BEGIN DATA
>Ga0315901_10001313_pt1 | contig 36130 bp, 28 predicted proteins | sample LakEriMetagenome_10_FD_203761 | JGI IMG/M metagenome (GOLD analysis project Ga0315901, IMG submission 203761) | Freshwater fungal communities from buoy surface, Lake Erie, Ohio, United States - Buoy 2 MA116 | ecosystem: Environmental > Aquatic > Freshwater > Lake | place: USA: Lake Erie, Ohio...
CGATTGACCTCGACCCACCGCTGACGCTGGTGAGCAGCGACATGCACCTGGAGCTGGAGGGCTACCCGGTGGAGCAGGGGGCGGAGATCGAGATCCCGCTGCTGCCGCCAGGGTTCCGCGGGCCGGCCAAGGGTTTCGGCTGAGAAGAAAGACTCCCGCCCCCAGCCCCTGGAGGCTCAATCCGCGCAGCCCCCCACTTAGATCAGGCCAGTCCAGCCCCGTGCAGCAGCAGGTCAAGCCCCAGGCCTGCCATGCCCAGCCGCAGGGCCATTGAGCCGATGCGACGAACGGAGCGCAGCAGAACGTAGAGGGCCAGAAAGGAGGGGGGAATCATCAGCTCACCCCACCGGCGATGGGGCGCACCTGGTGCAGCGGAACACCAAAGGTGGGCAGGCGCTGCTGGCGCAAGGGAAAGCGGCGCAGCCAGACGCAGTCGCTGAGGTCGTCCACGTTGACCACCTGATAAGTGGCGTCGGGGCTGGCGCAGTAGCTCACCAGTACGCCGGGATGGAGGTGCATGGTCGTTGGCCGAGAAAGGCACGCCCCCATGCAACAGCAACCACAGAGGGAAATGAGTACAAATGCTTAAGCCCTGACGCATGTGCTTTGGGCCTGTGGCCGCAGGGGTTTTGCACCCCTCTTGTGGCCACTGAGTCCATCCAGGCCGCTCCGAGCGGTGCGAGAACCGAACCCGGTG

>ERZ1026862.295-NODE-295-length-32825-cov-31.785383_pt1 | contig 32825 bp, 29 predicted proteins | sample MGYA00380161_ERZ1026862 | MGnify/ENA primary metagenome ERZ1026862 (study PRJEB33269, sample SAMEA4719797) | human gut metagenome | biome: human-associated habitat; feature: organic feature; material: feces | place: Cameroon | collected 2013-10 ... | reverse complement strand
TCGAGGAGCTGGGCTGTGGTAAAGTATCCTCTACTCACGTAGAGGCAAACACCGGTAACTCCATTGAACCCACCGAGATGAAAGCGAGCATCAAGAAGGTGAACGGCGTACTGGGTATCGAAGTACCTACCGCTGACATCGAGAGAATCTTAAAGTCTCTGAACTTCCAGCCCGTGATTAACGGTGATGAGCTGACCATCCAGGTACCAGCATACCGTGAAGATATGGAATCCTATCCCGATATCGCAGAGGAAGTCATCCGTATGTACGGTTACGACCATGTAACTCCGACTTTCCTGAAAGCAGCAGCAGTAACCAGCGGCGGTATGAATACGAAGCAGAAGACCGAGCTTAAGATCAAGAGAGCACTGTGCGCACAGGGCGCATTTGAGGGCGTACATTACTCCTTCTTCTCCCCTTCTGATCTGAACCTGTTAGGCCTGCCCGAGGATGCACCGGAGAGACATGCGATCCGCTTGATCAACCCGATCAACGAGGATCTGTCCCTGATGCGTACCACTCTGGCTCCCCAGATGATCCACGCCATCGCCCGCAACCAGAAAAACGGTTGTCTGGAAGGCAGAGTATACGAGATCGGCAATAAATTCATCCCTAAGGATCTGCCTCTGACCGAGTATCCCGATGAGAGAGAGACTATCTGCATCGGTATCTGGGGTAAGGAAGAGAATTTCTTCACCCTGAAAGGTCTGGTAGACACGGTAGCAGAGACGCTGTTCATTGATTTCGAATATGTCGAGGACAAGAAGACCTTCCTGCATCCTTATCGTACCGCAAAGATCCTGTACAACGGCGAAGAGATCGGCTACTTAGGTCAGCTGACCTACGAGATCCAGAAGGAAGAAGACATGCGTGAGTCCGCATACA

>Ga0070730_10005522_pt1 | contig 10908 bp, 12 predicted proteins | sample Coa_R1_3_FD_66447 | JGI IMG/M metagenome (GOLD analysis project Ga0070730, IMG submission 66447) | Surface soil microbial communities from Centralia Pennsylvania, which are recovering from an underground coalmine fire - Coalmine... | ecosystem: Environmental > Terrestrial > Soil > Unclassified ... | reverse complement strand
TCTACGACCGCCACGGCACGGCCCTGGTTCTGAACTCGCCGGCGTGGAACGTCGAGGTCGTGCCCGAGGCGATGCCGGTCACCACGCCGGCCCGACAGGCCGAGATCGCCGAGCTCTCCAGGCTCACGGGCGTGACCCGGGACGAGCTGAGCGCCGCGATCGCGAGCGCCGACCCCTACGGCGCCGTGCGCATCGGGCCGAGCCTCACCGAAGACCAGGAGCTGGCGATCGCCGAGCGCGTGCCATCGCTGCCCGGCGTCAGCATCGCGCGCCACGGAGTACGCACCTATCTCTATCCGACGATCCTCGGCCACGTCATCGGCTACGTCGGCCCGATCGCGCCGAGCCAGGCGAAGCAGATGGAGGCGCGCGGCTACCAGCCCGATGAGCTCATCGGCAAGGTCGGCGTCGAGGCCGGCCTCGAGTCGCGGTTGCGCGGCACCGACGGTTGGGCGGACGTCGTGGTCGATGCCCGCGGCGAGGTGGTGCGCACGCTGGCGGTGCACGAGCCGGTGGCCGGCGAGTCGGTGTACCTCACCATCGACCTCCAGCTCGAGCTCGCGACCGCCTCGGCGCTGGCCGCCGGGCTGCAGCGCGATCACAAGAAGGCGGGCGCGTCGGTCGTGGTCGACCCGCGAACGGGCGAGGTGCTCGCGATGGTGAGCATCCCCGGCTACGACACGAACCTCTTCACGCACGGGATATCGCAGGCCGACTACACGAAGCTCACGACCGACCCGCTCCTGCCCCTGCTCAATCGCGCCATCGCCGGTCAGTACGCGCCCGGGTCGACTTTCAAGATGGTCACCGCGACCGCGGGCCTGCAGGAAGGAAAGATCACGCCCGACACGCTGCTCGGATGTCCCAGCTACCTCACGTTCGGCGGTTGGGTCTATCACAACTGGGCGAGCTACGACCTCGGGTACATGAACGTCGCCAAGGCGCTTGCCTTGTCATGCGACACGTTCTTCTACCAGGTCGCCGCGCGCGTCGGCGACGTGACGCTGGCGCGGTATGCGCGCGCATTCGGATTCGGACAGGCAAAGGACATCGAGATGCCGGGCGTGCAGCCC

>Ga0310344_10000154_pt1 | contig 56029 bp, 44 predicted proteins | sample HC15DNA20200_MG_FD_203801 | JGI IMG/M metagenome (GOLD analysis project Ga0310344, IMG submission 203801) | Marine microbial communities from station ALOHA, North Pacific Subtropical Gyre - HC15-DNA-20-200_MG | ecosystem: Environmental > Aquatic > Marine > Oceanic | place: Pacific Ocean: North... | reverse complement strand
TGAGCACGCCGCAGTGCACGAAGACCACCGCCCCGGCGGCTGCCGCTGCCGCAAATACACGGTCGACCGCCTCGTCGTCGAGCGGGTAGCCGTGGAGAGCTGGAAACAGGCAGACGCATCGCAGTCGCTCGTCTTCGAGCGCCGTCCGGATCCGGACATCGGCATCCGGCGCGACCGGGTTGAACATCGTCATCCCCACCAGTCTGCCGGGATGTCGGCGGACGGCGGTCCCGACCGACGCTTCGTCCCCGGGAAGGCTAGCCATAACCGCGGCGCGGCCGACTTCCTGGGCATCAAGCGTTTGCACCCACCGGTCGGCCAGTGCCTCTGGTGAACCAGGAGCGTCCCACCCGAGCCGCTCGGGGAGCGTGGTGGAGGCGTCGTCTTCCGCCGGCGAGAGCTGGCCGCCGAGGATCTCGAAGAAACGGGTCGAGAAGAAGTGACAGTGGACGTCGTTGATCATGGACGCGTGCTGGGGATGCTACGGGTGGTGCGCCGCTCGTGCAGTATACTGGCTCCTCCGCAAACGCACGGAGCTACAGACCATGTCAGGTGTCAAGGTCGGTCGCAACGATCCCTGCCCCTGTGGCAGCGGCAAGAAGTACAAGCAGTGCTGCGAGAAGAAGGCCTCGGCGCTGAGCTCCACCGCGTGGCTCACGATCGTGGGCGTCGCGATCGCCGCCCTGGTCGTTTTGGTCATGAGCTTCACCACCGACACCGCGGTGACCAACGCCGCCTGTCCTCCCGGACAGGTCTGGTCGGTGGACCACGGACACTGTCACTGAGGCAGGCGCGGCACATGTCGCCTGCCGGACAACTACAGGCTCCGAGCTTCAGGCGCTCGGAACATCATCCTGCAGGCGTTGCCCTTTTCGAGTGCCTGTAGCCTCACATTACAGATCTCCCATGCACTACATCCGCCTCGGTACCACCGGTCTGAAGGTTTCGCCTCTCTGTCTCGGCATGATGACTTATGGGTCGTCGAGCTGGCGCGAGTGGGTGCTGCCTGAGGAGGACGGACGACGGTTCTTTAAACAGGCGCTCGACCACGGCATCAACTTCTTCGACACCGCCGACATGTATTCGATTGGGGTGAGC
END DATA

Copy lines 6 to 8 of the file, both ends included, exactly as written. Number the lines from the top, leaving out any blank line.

TCTACGACCGCCACGGCACGGCCCTGGTTCTGAACTCGCCGGCGTGGAACGTCGAGGTCGTGCCCGAGGCGATGCCGGTCACCACGCCGGCCCGACAGGCCGAGATCGCCGAGCTCTCCAGGCTCACGGGCGTGACCCGGGACGAGCTGAGCGCCGCGATCGCGAGCGCCGACCCCTACGGCGCCGTGCGCATCGGGCCGAGCCTCACCGAAGACCAGGAGCTGGCGATCGCCGAGCGCGTGCCATCGCTGCCCGGCGTCAGCATCGCGCGCCACGGAGTACGCACCTATCTCTATCCGACGATCCTCGGCCACGTCATCGGCTACGTCGGCCCGATCGCGCCGAGCCAGGCGAAGCAGATGGAGGCGCGCGGCTACCAGCCCGATGAGCTCATCGGCAAGGTCGGCGTCGAGGCCGGCCTCGAGTCGCGGTTGCGCGGCACCGACGGTTGGGCGGACGTCGTGGTCGATGCCCGCGGCGAGGTGGTGCGCACGCTGGCGGTGCACGAGCCGGTGGCCGGCGAGTCGGTGTACCTCACCATCGACCTCCAGCTCGAGCTCGCGACCGCCTCGGCGCTGGCCGCCGGGCTGCAGCGCGATCACAAGAAGGCGGGCGCGTCGGTCGTGGTCGACCCGCGAACGGGCGAGGTGCTCGCGATGGTGAGCATCCCCGGCTACGACACGAACCTCTTCACGCACGGGATATCGCAGGCCGACTACACGAAGCTCACGACCGACCCGCTCCTGCCCCTGCTCAATCGCGCCATCGCCGGTCAGTACGCGCCCGGGTCGACTTTCAAGATGGTCACCGCGACCGCGGGCCTGCAGGAAGGAAAGATCACGCCCGACACGCTGCTCGGATGTCCCAGCTACCTCACGTTCGGCGGTTGGGTCTATCACAACTGGGCGAGCTACGACCTCGGGTACATGAACGTCGCCAAGGCGCTTGCCTTGTCATGCGACACGTTCTTCTACCAGGTCGCCGCGCGCGTCGGCGACGTGACGCTGGCGCGGTATGCGCGCGCATTCGGATTCGGACAGGCAAAGGACATCGAGATGCCGGGCGTGCAGCCC

>Ga0310344_10000154_pt1 | contig 56029 bp, 44 predicted proteins | sample HC15DNA20200_MG_FD_203801 | JGI IMG/M metagenome (GOLD analysis project Ga0310344, IMG submission 203801) | Marine microbial communities from station ALOHA, North Pacific Subtropical Gyre - HC15-DNA-20-200_MG | ecosystem: Environmental > Aquatic > Marine > Oceanic | place: Pacific Ocean: North... | reverse complement strand
TGAGCACGCCGCAGTGCACGAAGACCACCGCCCCGGCGGCTGCCGCTGCCGCAAATACACGGTCGACCGCCTCGTCGTCGAGCGGGTAGCCGTGGAGAGCTGGAAACAGGCAGACGCATCGCAGTCGCTCGTCTTCGAGCGCCGTCCGGATCCGGACATCGGCATCCGGCGCGACCGGGTTGAACATCGTCATCCCCACCAGTCTGCCGGGATGTCGGCGGACGGCGGTCCCGACCGACGCTTCGTCCCCGGGAAGGCTAGCCATAACCGCGGCGCGGCCGACTTCCTGGGCATCAAGCGTTTGCACCCACCGGTCGGCCAGTGCCTCTGGTGAACCAGGAGCGTCCCACCCGAGCCGCTCGGGGAGCGTGGTGGAGGCGTCGTCTTCCGCCGGCGAGAGCTGGCCGCCGAGGATCTCGAAGAAACGGGTCGAGAAGAAGTGACAGTGGACGTCGTTGATCATGGACGCGTGCTGGGGATGCTACGGGTGGTGCGCCGCTCGTGCAGTATACTGGCTCCTCCGCAAACGCACGGAGCTACAGACCATGTCAGGTGTCAAGGTCGGTCGCAACGATCCCTGCCCCTGTGGCAGCGGCAAGAAGTACAAGCAGTGCTGCGAGAAGAAGGCCTCGGCGCTGAGCTCCACCGCGTGGCTCACGATCGTGGGCGTCGCGATCGCCGCCCTGGTCGTTTTGGTCATGAGCTTCACCACCGACACCGCGGTGACCAACGCCGCCTGTCCTCCCGGACAGGTCTGGTCGGTGGACCACGGACACTGTCACTGAGGCAGGCGCGGCACATGTCGCCTGCCGGACAACTACAGGCTCCGAGCTTCAGGCGCTCGGAACATCATCCTGCAGGCGTTGCCCTTTTCGAGTGCCTGTAGCCTCACATTACAGATCTCCCATGCACTACATCCGCCTCGGTACCACCGGTCTGAAGGTTTCGCCTCTCTGTCTCGGCATGATGACTTATGGGTCGTCGAGCTGGCGCGAGTGGGTGCTGCCTGAGGAGGACGGACGACGGTTCTTTAAACAGGCGCTCGACCACGGCATCAACTTCTTCGACACCGCCGACATGTATTCGATTGGGGTGAGC